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Introduction to How the Radio Spectrum Works

You've probably heard about "AM radio" and "FM radio," "VHF" and "UHF" television, "citizens band radio," "short wave radio" and so on. Have you ever wondered what all of those different names really mean? What's the difference between them?

A radio wave is an electromagnetic wave propagated by an antenna. Radio waves have different frequencies, and by tuning a radio receiver to a specific frequency you can pick up a specific signal.

In the United States, the FCC (Federal Communications Commission) decides who is able to use which frequencies for which purposes, and it issues licenses to stations for specific frequencies. See How Radio Works for more details on radio waves.

When you listen to a radio station and the announcer says, "You are listening to 91.5 FM WRKX The Rock!," what the announcer means is that you are listening to a radio station broadcasting an FM radio signal at a frequency of 91.5 megahertz, with FCC-assigned call letters of WRKX. Megahertz means "millions of cycles per second," so "91.5 megahertz" means that the transmitter at the radio station is oscillating at a frequency of 91,500,000 cycles per second. Your FM (frequency modulated) radio can tune in to that specific frequency and give you clear reception of that station. All FM radio stations transmit in a band of frequencies between 88 megahertz and 108 megahertz. This band of the radio spectrum is used for no other purpose but FM radio broadcasts.

In the same way, AM radio is confined to a band from 535 kilohertz to 1,700 kilohertz (kilo meaning "thousands," so 535,000 to 1,700,000 cycles per second). So an AM (amplitude modulated) radio station that says, "This is AM 680 WPTF" means that the radio station is broadcasting an AM radio signal at 680 kilohertz and its FCC-assigned call letters are WPTF.

On the next page, learn more about about frequency bands and the frequencies that common gadgets use.

 

Radio Frequency List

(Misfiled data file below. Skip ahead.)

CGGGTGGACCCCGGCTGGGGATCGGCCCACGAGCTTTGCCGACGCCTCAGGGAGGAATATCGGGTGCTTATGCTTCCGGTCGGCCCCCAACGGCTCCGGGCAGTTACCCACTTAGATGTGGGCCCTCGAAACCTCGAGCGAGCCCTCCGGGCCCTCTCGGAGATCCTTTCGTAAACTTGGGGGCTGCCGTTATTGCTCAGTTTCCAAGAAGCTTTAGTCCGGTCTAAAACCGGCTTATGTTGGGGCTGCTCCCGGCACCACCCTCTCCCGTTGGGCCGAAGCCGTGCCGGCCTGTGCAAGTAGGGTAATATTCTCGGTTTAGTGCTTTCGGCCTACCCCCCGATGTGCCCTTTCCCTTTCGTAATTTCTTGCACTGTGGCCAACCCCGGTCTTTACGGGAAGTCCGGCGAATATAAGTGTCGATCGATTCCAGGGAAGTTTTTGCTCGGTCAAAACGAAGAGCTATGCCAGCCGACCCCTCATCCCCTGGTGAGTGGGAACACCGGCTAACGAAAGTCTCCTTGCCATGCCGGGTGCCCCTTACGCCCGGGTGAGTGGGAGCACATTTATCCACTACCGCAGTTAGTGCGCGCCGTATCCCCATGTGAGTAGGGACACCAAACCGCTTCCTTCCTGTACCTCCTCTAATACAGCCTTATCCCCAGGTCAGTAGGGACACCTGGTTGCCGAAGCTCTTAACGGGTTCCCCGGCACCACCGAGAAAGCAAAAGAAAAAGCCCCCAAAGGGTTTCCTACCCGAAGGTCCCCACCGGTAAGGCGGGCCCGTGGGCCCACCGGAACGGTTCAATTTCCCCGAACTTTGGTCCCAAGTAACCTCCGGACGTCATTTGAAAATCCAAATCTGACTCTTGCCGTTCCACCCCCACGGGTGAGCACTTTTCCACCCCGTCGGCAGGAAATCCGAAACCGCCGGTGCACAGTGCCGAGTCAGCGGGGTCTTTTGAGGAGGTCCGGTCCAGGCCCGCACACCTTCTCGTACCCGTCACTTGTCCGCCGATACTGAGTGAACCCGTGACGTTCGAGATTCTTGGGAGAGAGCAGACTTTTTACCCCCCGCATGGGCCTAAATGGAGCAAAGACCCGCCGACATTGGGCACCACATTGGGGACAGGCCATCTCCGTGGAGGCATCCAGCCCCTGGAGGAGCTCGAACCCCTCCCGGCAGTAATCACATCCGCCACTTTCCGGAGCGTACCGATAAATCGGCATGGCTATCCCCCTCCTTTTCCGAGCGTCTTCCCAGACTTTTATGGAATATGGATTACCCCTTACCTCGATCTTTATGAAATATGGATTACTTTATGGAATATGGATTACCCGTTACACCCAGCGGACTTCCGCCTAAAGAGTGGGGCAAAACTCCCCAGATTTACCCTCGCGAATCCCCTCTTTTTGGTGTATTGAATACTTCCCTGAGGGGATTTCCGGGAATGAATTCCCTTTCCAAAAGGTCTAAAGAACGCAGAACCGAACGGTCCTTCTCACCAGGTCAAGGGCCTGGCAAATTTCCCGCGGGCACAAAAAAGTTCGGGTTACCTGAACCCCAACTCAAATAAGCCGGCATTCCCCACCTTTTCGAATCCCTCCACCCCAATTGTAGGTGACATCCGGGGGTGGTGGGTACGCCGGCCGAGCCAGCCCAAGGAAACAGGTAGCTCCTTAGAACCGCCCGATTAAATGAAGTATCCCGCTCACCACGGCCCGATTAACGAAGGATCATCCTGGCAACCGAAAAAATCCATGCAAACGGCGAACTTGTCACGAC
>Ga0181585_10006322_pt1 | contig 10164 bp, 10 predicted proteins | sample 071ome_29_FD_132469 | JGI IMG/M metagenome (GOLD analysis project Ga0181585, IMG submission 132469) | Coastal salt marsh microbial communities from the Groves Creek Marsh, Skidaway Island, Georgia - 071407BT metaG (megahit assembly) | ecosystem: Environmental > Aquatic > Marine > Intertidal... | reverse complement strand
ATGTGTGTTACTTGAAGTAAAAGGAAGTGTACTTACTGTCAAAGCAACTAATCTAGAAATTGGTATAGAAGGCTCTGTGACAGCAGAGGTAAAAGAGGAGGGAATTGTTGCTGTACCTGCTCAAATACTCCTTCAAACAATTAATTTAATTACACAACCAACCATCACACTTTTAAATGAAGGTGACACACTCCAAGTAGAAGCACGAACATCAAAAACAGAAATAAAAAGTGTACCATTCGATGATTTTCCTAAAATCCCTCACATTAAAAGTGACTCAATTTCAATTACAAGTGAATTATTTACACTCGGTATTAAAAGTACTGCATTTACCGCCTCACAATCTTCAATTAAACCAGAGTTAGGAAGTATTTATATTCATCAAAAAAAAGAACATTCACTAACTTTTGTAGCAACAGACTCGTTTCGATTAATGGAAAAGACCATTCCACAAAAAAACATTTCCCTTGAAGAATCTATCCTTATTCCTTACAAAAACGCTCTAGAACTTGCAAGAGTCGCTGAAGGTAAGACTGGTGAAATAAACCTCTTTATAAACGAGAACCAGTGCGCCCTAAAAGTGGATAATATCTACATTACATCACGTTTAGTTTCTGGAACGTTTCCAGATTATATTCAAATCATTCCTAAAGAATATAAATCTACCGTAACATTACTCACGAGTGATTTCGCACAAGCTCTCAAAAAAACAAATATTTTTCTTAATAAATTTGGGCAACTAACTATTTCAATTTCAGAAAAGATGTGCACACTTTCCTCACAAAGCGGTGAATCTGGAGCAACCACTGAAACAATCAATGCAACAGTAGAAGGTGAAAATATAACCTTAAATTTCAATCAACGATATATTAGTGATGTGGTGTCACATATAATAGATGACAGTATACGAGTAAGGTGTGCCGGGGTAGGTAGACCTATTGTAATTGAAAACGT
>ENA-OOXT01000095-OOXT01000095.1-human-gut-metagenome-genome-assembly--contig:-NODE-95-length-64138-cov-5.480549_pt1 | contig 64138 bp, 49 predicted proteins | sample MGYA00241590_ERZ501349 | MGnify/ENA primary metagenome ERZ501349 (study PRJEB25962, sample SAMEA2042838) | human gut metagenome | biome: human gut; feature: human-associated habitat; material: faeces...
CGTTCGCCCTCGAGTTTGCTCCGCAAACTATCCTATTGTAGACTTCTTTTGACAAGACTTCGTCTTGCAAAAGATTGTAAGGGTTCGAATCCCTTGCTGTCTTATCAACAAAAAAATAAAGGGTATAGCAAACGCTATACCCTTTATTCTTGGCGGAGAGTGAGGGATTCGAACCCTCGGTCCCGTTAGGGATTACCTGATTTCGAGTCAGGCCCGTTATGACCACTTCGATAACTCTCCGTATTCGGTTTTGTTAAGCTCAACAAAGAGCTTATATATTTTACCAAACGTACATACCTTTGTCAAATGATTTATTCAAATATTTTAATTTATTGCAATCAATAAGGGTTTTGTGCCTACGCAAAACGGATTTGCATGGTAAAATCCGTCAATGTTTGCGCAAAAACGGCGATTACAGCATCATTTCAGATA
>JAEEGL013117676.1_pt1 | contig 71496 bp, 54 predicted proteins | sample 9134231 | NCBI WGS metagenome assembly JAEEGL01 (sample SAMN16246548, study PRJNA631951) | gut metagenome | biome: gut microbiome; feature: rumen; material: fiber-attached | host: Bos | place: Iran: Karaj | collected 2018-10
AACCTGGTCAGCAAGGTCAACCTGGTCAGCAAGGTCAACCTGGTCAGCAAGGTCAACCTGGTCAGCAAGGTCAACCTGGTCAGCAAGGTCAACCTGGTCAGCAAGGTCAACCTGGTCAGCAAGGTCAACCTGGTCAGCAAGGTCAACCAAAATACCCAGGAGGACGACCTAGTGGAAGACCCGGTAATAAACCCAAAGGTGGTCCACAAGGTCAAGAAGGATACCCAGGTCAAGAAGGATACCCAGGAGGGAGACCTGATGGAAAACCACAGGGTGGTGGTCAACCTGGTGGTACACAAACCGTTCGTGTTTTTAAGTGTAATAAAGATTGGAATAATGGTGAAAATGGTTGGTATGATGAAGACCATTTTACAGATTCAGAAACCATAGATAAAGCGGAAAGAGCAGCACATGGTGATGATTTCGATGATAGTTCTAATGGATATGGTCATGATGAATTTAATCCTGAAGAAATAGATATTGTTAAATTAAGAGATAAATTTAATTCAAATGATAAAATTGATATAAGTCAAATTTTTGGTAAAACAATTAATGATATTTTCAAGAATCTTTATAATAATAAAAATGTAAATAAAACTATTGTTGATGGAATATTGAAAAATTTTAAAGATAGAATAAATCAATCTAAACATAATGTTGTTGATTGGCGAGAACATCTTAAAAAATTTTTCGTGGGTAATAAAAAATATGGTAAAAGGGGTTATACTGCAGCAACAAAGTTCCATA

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Common radio frequency bands include the following:

  • AM radio - 535 kilohertz to 1.7 megahertz
  • Short wave radio - bands from 5.9 megahertz to 26.1 megahertz
  • Citizens band (CB) radio - 26.96 megahertz to 27.41 megahertz
  • Television stations - 54 to 88 megahertz for channels 2 through 6
  • FM radio - 88 megahertz to 108 megahertz
  • Television stations - 174 to 220 megahertz for channels 7 through 13

What is funny is that every wireless technology you can imagine has its own little band. There are hundreds of them! For example:

Why is AM radio in a band at 550 kilohertz to 1,700 kilohertz, while FM radio is in a band at 88 to 108 megahertz? It is all completely arbitrary, and a lot of it has to do with history.

AM radio has been around a lot longer than FM radio. The first radio broadcasts occurred in 1906 or so, and frequency allocation for AM radio occurred during the 1920s (The predecessor to the FCC was established by Congress in 1927.). In the 1920s, radio and electronic capabilities were fairly limited, hence the relatively low frequencies for AM radio.

Television stations were pretty much non-existent until 1946 or so, which is when the FCC allocated commercial broadcast bands for TV. By 1949, a million people owned TV sets, and by 1951 there were 10 million TVs in America.

FM radio was invented by a man named Edwin Armstrong in order to make high-fidelity (and static-free) music broadcasting possible. He built the first station in 1939, but FM did not become really popular until the 1960s. Hence the higher frequencies for FM radio.

Radio Frequency Scanners

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Most radios that you see in your everyday life are single-purpose radios. For example, an AM radio can listen to any AM radio station in the frequency band from 535 kilohertz to 1.7 megahertz, but nothing else. An FM radio can listen to any FM radio station in the band from 88 to 108 megahertz and nothing else. A CB radio can listen to the 40 channels devoted to citizens band radio and nothing else. Scanners are different.

Scanners are radio receivers that have extremely wide frequency ranges so you can listen to all kinds of radio signals. Typically, scanners are used to tune in to police, fire and emergency radio in the local area (so scanners are often called "police scanners"), but you can use a scanner to listen to all kinds of conversations. Generally, you will either:

  • Set a scanner up to scan (switch between) a whole range of frequencies and then stop scanning when it detects a signal on any of the frequencies it is scanning - If you're interested in learning what the police are doing, you can scan the police radio frequencies in your local area. When a patrol car calls in to report a problem, the scanner will stop on that frequency and let you hear the conversation.
  • Set a scanner to a specific frequency and listen to that channel - For example, say you want to listen to the transmissions between the control tower and airplanes at the local airport -- you can do this by listening to the specific frequency used at the airport. Because a scanner can receive a huge range of frequencies, you can set it to receive nearly anything on the air.

In order to use a scanner, you need to have good frequency tables so you know where the action is. For more information, check out the links on the next page.